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Saturday, January 25, 2014

the all-important direction of the entrance hole on a birdhouse

Tree Swallow
You could put up a birdhouse at a good height, with the right design and in just the right place, but birds still may turn down your invitation to nest there. Maybe it’s the direction that the entrance hole faces. That's hugely important.
Avoid facing it into the prevailing winds, or the direction from which most spring storms come, or where hot sun shines in. In the north Texas area that means the hole should face generally easterly – anywhere between north-northeast and south-southeast... In Texas’ extreme heat, you don’t ever want the hot, west sun to shine inside a birdhouse.
What’s the “correct” height? It’s not precise at all; almost any height will do. A “bad” height, however is one that offers easy access to a predator, or leaves the nest on view much of the time. For most birds, anything above about 6-feet works.
Tree Swallow
            The Cornell Lab of Ornithology did research, proving that the most birds fledge from boxes that face east. In fact, a few readers have reported that Bluebirds have laid eggs in well-protected birdhouses already. I’m reminding you early, but it’s certainly never too late to put one up since many Texas birds produce several broods – all spring and summer long.






Birds gotta fly!       Clearly, without the ability to fly, almost all birds would quickly become extinct. Birds’ anatomy, however, is designed appropriately. The large flight muscles, anchored on the breastbone, make up from 30 to 40 percent of a bird’s body weight. This weight is necessary, but weight from fat isn’t. All excess fat does for a bird is weigh it down, making flying (escaping predators) difficult.

 

 

OWEN YOST, in addition to being a blogger, is a licensed Landscape Architect emeritus who has lived and worked in north Texas for over 30 years. He is the recipient of a Lifetime Achievement Award of the Native Plant Society of Texas, and is a member of the American Society of Landscape Architects (ASLA), International Federation of Landscape Architects, National Wildlife Federation and the Audubon Society. His office is at Yost87@charter.net in Denton.

Sunday, January 19, 2014

Start now on an easy-to-maintain Darwinian landscape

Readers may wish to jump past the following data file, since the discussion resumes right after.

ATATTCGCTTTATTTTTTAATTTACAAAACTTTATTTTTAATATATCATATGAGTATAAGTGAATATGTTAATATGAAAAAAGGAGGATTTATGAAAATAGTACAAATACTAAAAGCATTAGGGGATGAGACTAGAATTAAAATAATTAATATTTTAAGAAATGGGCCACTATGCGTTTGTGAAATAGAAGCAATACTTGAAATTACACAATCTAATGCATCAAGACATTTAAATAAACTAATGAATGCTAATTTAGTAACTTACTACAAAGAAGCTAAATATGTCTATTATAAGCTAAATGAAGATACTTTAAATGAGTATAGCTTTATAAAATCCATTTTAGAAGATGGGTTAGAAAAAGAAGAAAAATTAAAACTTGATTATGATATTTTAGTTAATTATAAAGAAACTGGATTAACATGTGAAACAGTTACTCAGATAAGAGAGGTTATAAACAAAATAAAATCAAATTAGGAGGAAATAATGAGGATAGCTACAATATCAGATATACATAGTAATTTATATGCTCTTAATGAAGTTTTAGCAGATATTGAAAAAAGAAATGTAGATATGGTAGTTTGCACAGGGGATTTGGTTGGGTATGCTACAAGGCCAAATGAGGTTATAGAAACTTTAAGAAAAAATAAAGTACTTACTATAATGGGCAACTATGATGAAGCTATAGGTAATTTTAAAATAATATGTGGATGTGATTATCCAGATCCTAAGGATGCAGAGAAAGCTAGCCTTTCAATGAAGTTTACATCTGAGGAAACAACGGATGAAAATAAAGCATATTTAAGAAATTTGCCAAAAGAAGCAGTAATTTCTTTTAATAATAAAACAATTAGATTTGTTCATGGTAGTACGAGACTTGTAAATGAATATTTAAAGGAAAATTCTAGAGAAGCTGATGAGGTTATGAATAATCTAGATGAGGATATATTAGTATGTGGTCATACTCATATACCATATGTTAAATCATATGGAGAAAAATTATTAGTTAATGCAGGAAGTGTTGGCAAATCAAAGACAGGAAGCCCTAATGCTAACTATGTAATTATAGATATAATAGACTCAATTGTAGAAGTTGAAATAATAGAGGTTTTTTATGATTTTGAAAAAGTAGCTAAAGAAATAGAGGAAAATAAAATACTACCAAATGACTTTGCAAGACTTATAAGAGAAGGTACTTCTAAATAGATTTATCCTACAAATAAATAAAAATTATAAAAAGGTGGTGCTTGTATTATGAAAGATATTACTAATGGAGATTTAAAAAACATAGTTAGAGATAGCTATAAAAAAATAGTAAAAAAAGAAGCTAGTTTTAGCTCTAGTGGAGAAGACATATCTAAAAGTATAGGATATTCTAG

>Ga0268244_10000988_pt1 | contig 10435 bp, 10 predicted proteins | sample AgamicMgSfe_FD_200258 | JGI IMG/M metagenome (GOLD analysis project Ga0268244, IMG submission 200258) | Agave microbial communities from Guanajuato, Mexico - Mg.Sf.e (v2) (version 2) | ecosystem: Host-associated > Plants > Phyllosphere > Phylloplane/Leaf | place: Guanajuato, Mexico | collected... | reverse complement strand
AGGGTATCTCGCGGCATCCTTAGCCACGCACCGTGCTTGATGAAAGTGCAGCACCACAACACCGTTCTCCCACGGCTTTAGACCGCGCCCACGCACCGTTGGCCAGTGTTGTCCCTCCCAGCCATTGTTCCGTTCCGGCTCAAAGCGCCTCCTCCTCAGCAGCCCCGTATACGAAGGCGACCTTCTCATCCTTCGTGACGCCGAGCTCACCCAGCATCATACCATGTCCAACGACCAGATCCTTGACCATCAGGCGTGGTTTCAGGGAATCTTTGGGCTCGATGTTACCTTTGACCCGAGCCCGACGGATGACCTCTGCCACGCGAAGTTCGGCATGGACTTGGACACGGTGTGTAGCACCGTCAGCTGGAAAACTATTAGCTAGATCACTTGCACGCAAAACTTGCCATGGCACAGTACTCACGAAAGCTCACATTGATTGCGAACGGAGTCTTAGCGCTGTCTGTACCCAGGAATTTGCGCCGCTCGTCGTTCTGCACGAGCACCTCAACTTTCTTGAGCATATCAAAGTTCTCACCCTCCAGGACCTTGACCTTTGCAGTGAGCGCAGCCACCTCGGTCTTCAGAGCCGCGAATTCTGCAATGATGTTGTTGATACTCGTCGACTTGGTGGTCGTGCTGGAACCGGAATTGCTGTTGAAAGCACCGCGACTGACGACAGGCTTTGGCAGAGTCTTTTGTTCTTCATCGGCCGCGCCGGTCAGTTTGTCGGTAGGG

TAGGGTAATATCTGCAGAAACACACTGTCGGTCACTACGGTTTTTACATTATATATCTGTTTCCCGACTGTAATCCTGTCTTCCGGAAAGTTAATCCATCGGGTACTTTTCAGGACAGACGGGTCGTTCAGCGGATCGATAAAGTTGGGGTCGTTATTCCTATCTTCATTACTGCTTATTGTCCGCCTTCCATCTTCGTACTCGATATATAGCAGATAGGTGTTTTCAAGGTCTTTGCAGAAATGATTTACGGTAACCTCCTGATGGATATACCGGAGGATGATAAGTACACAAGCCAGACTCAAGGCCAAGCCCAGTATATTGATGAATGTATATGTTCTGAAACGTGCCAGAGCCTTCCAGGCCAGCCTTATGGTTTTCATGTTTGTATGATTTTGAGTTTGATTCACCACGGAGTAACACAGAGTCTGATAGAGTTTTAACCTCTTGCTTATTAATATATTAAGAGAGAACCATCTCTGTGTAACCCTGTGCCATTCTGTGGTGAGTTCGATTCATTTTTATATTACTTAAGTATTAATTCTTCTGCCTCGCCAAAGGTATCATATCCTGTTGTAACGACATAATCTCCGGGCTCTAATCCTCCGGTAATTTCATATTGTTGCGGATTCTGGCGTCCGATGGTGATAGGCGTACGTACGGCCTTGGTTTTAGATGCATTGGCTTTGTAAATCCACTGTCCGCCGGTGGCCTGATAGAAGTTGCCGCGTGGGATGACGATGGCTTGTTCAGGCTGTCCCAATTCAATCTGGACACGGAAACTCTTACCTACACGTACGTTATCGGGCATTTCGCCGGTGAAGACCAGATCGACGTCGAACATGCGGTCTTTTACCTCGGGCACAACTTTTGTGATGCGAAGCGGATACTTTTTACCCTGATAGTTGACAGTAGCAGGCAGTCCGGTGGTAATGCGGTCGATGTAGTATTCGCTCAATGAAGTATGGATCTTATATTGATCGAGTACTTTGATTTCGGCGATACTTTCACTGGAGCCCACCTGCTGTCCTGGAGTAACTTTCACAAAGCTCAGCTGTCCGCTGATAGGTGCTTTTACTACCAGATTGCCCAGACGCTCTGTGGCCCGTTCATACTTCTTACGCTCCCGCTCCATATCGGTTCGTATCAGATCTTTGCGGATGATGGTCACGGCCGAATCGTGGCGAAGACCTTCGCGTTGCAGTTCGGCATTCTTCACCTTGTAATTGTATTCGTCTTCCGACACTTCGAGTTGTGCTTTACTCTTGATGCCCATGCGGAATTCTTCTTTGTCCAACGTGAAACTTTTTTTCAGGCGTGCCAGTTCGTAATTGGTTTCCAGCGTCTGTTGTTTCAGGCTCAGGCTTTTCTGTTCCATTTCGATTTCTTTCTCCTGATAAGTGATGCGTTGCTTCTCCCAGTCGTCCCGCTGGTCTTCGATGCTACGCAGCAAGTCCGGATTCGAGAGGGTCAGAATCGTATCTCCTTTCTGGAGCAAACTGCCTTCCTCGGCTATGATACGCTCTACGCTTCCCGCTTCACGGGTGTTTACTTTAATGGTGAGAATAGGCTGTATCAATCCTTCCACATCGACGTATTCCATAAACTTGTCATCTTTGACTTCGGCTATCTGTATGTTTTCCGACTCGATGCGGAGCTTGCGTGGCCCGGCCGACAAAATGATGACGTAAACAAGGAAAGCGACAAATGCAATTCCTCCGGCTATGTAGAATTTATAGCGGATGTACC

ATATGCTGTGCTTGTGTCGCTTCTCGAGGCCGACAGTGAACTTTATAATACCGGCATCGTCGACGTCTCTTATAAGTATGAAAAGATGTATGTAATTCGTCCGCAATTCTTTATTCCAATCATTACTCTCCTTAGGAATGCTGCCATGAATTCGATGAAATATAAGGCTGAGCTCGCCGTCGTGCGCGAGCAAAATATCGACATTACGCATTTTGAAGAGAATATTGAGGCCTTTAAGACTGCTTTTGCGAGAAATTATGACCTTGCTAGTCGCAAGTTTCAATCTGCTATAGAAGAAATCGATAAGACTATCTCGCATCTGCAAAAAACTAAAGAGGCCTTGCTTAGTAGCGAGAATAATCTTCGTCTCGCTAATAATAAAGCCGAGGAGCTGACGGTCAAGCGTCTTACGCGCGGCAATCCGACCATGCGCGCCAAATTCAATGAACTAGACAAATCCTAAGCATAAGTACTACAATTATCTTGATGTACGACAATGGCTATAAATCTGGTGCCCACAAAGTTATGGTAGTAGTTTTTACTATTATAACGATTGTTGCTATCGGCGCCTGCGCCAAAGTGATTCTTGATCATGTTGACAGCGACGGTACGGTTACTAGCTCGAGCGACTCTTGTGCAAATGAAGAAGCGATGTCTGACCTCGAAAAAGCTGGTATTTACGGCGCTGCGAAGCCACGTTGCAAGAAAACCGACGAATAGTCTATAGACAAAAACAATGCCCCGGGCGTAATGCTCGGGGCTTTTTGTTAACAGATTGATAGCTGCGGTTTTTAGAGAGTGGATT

The second-to-last word in home landscaping that’s simple to maintain is the Darwinian landscape, where everything is done as nature intended and you take all your cues from the natural world. The result is a lush, attractive landscape that doesn’t demand constant maintenance. (The “last word” is the yard that’s just left totally alone, and becomes an overgrown, trashy eyesore.)

The guidelines and practices of a Darwinian landscape are too numerous to cover here, but an example is what I did yesterday. After letting fallen, dead leaves accumulate on my yard for almost three months, I went over them with a lawn mower. This chopped them up into millions of tiny pieces, which are still on the lawn, but are hardly visible and will filter down to become actual soil in the first rain.  This is exactly what happens in nature with decomposition; but in nature it takes many years, and I get it done in a day. It also releases all sorts of natural chemicals into the soil, so I can skip a regular artificial fertilization.

Yes I have a small patch of grass sometimes called a lawn, in recognition of the fact that human beings use the yard, and sometimes feel the need to sunbathe, play catch, or have an outdoor barbecue. My weekend can now be devoted to things I actually like to do. It is NOT like the perfectly manicured yards you see in magazines. But now I let nature guide my decisions, and I have lots of free time.

When I bought the house about 15 years ago the yard was nothing but a sickly looking expanse of grass, with a few trees. Now it is a wildlife haven full of wildflowers and native flowering trees. Lots of birds too. I try lots of things in my landscaped and see what happens. Sometimes, my experiments fail, and I learn something from it (not to do it any more). Sometimes they succeed, and I’ll inevitably do more of the same. I see what grows well. I see what the birds like to eat and where they nest, and what they ignore, etc.

And that’s where Darwin’s observations of natural selection and evolutrion have led me.


 

Do I dare to eat a cactus?       During the winter, Roadrunners are often forced to feed on cactus plants (in north Texas, the Prickly Pear is most common), since insects and lizards are scarce. They break off a piece of cactus and repeatedly smash it into a rock or tree trunk, softening the needles, to make it edible.
Greater Roadrunner
 
 
 


 

 

OWEN YOST, in addition to being a blogger, is a licensed Landscape Architect emeritus who has lived and worked in north Texas for over 30 years. He is the recipient of a Lifetime Achievement Award of the Native Plant Society of Texas, and is a member of the American Society of Landscape Architects (ASLA), International Federation of Landscape Architects, National Wildlife Federation and the Audubon Society. His office is at Yost87@charter.net in Denton.